To Sell or Not to Sell: How to Handle the Inevitable Nvidia Downturn


  • Nvidia (NVDA) continues to rise above its fundamental value.
  • AI is forcing the Cloud Czars and others to buy Nvidia hardware and software.
  • Get out before the trough of disillusionment hits.
NVDA stock outlook - To Sell or Not to Sell: How to Handle the Inevitable Nvidia Downturn

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For months I’ve been looking for an exit as the Nvidia (NASDAQ:NVDA) stock outlook is complex. I haven’t pulled the plug. I’ve been right to sit tight. Nvidia is already up over 45% in 2024. Its market cap passed Amazon‘s (NASDAQ:AMZN) and is rapidly closing in on Alphabet’s (NASDAQ:GOOGL) (NASDAQ:GOOG).

We always see this kind of mania when a new technology emerges. In this case, it’s AI. Nvidia chips and software are essential for current AI applications. The Cloud Czars, like all cloud vendors, are buying Nvidia gear so their customers can create those applications.

The NVDA Stock Outlook for 2024

Nvidia will report its fourth quarter results on Feb.21. Analysts are expecting the Sun, the Moon, and the stars. They might get it.

That would be revenue of $21.3 billion, and earnings of $4.79 per share. For fiscal year 2025, which starts this month, they’re seeing revenue of $94.5 billion. One analyst even sees $135 billion. That’s still a forward price to sales estimate of 13, but it beats the 30 you’re seeing based on the recent results.

Even at $135 billion in sales, Nvidia stock is above its fundamentals. When Microsoft (NASDAQ:MSFT) released numbers on Jan. 30, it beat all estimates on the strength of its cloud. But the stock still went down to below $400. For those thinking of heading for the hills, Microsoft is now trading at $419.

I have written about the reason for Nvidia’s dominance many times. It’s about the software, not the hardware. Its Cuda toolkit is as vital to many developers as Microsoft Windows was to their mothers, and as IBM (NYSE:IBM) software was to their grandfathers.

The Coming Cliff

My NVDA stock outlook says the equity will fall. When, how, and how far are the questions. Traders might want to sell before earnings on Feb. 21, betting the stock drops regardless of the numbers. But investors may want to take that loss, betting that, as with Microsoft, we’ll get it back quickly.

A more fundamental break might be an unexpected change. If ZLUDA, which lets Advanced Micro Devices (NASDAQ:AMD) hardware run CUDA software, gets going in the market, that could be the start of that change.

The other key point to look for is the inevitable “trough of disillusionment” that hits every new technology. The reality of the Internet changing everything didn’t stop the 2000 dot-bomb.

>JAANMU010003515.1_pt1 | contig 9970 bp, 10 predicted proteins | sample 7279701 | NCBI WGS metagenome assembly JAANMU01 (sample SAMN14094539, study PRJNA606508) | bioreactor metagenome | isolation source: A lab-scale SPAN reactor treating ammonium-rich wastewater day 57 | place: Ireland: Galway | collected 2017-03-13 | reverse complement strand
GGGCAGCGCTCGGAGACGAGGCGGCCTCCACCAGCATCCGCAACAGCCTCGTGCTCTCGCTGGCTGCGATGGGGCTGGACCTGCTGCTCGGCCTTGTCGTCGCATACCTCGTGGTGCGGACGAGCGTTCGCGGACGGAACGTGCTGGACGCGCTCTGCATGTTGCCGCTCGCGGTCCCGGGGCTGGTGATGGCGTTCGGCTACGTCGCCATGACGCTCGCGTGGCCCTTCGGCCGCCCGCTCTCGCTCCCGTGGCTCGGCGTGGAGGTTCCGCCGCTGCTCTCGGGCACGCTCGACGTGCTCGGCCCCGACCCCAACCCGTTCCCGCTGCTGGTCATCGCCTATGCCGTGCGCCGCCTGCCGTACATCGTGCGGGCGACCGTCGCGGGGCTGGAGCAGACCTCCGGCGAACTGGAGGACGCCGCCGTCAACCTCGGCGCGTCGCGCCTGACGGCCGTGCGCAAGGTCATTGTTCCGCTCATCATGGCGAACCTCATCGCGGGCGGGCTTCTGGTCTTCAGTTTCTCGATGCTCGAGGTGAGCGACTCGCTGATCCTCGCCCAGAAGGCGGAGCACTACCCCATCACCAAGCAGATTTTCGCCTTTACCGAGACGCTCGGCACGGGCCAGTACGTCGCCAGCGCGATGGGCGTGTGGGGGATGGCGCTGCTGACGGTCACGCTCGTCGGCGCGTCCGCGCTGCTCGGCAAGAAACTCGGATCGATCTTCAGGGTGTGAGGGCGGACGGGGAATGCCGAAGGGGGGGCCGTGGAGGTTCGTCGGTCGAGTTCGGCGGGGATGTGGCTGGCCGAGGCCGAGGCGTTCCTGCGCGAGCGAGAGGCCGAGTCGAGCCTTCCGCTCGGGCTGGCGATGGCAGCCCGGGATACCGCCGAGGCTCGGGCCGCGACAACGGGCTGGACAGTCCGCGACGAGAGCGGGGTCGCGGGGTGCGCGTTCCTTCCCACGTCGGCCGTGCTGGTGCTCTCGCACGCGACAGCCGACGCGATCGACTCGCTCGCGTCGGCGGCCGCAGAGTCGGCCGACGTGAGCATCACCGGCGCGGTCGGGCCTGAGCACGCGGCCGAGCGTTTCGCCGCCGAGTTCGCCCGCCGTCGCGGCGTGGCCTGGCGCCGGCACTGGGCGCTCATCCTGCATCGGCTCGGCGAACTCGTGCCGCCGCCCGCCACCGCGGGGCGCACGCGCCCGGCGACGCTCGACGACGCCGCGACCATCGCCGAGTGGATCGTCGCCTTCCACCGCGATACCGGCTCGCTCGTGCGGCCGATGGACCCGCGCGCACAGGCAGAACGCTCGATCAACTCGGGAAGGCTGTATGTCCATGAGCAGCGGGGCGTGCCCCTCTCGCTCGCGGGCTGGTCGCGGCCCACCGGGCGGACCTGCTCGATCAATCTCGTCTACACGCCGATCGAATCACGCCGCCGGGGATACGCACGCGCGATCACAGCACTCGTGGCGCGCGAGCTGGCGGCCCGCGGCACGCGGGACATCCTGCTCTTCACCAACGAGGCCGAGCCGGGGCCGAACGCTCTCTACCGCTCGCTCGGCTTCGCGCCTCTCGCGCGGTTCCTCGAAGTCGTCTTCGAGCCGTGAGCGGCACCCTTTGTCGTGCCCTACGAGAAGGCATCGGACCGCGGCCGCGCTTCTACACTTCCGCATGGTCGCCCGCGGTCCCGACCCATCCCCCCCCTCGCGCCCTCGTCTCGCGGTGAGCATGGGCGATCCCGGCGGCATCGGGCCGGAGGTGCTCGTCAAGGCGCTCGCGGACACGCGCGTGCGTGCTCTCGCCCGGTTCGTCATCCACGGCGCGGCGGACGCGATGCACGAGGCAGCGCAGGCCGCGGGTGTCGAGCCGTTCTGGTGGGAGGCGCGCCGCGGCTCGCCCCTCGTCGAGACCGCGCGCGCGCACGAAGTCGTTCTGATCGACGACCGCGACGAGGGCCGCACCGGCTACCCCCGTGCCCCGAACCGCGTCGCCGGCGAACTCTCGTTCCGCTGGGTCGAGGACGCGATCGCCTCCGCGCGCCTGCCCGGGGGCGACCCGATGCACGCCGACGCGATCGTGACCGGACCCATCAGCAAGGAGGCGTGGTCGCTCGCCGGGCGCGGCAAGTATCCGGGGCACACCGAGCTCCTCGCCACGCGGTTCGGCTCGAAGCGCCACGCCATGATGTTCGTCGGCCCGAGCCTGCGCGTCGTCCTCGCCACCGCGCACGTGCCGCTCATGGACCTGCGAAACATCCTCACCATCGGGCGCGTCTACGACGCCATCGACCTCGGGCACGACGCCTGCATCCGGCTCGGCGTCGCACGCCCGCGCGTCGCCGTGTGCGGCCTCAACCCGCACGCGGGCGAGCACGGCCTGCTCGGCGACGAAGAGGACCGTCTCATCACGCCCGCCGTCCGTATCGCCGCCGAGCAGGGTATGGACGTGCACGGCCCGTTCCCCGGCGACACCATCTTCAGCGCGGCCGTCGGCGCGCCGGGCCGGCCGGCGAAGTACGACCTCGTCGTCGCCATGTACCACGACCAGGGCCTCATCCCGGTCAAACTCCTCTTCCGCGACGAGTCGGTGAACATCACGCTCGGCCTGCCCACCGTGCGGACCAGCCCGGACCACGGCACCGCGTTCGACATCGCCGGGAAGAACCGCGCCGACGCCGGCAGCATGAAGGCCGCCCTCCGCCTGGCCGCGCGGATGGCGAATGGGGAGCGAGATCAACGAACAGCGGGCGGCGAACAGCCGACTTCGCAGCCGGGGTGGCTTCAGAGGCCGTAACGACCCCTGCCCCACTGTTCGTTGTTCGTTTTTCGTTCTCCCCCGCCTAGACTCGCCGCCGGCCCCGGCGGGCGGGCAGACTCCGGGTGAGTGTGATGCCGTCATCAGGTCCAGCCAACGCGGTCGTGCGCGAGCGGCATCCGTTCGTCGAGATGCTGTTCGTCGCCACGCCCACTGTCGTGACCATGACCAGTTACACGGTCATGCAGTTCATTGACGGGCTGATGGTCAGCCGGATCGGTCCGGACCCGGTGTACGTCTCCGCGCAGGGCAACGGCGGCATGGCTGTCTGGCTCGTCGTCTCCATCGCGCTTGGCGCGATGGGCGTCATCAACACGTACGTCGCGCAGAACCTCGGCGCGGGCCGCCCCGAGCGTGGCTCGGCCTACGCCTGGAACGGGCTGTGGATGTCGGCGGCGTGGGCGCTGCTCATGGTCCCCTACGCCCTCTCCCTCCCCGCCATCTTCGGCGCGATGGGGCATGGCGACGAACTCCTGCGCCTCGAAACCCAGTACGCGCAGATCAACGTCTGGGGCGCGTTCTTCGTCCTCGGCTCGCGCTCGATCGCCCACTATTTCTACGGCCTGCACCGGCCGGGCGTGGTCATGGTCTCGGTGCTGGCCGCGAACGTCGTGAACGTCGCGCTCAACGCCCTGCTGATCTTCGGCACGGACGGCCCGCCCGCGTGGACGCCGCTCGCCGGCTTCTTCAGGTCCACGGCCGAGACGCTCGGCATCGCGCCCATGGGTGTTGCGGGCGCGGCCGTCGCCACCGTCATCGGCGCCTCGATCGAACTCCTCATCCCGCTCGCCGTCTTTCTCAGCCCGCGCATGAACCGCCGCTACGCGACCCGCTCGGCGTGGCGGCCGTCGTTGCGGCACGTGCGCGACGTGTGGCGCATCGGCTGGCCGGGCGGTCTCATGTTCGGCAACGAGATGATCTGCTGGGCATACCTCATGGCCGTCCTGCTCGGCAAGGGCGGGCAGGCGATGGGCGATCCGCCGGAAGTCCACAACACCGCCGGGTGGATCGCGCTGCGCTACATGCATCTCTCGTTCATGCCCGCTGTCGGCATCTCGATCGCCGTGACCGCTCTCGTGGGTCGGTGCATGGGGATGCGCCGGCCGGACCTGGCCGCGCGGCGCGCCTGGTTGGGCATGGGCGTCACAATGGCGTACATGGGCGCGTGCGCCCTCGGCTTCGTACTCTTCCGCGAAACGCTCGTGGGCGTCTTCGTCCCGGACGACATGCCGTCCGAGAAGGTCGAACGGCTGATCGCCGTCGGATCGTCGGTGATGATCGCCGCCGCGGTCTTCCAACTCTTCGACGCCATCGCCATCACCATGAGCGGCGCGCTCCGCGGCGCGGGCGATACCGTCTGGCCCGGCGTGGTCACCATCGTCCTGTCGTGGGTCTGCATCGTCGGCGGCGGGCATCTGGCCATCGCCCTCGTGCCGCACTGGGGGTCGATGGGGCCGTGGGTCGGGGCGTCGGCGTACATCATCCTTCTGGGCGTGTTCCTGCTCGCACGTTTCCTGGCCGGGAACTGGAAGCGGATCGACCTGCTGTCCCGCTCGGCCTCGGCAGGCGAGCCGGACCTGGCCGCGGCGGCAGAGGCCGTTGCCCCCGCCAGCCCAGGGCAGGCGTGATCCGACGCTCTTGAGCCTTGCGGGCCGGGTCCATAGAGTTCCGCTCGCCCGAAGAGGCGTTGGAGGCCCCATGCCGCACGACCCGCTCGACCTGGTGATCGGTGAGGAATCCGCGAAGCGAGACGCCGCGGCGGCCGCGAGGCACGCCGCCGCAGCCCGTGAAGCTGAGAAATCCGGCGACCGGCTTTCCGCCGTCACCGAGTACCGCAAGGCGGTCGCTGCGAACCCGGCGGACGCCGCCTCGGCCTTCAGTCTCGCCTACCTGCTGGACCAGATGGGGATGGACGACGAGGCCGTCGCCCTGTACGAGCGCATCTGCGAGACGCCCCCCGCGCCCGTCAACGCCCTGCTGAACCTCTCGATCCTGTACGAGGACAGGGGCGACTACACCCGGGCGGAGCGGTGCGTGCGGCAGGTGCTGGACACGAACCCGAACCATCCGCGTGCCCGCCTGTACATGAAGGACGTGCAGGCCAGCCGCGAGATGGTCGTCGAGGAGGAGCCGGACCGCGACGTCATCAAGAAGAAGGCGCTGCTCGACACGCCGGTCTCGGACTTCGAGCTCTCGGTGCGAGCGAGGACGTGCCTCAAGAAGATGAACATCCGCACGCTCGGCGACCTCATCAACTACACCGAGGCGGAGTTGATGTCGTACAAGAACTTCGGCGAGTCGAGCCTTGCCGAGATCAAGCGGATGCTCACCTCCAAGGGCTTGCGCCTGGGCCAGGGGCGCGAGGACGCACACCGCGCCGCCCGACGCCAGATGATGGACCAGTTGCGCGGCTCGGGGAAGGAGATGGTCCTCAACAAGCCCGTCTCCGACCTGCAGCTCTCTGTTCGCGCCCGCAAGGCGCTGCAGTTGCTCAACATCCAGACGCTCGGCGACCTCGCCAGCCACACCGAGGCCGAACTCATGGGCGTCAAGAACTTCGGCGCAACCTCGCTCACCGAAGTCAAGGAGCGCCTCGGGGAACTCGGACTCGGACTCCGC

Expectations for AI are sky high because early results from it look very good. At some point, however, reality falls behind expectations and you get a collapse.

This could happen once investors see just how hard it is to build a profitable AI application. Tech companies have tried to hint at this by conducting layoffs and by nickel-and-diming customers with additional charges and higher prices.

A corporation can get value by using its own data warehouse as training data, and by focusing on improved operations. But not all managements will get this right. When they get it wrong, they’ll blame the tools, and stocks will fall. You want to be out before then.

A Final Warning

You can be right on a stock and wrong on your timing, even as a long-term investor.

That happened to me with Moderna (NASDAQ:MRNA). I touted it at its IPO and urged investors to take profits when its COVID vaccine proved effective.

I just didn’t take my own advice. I never got completely out. While I’m certain of Messenger RNA’s importance in medicine, Moderna’s COVID boost is over, and sales are down by half. I’m now left betting on new discoveries from its remaining $7.5 billion of cash and investments.

As of this writing, Dana Blankenhorn had LONG positions in GOOGL, MSFT, AMZN, AMD, MRNA and NVDA. The opinions expressed in this article are those of the writer, subject to the Publishing Guidelines.

Dana Blankenhorn has been a financial and technology journalist since 1978. He is the author of Technology’s Big Bang: Yesterday, Today and Tomorrow with Moore’s Law, available at the Amazon Kindle store. Tweet him at @danablankenhorn, connect with him on Mastodon or subscribe to his Substack.

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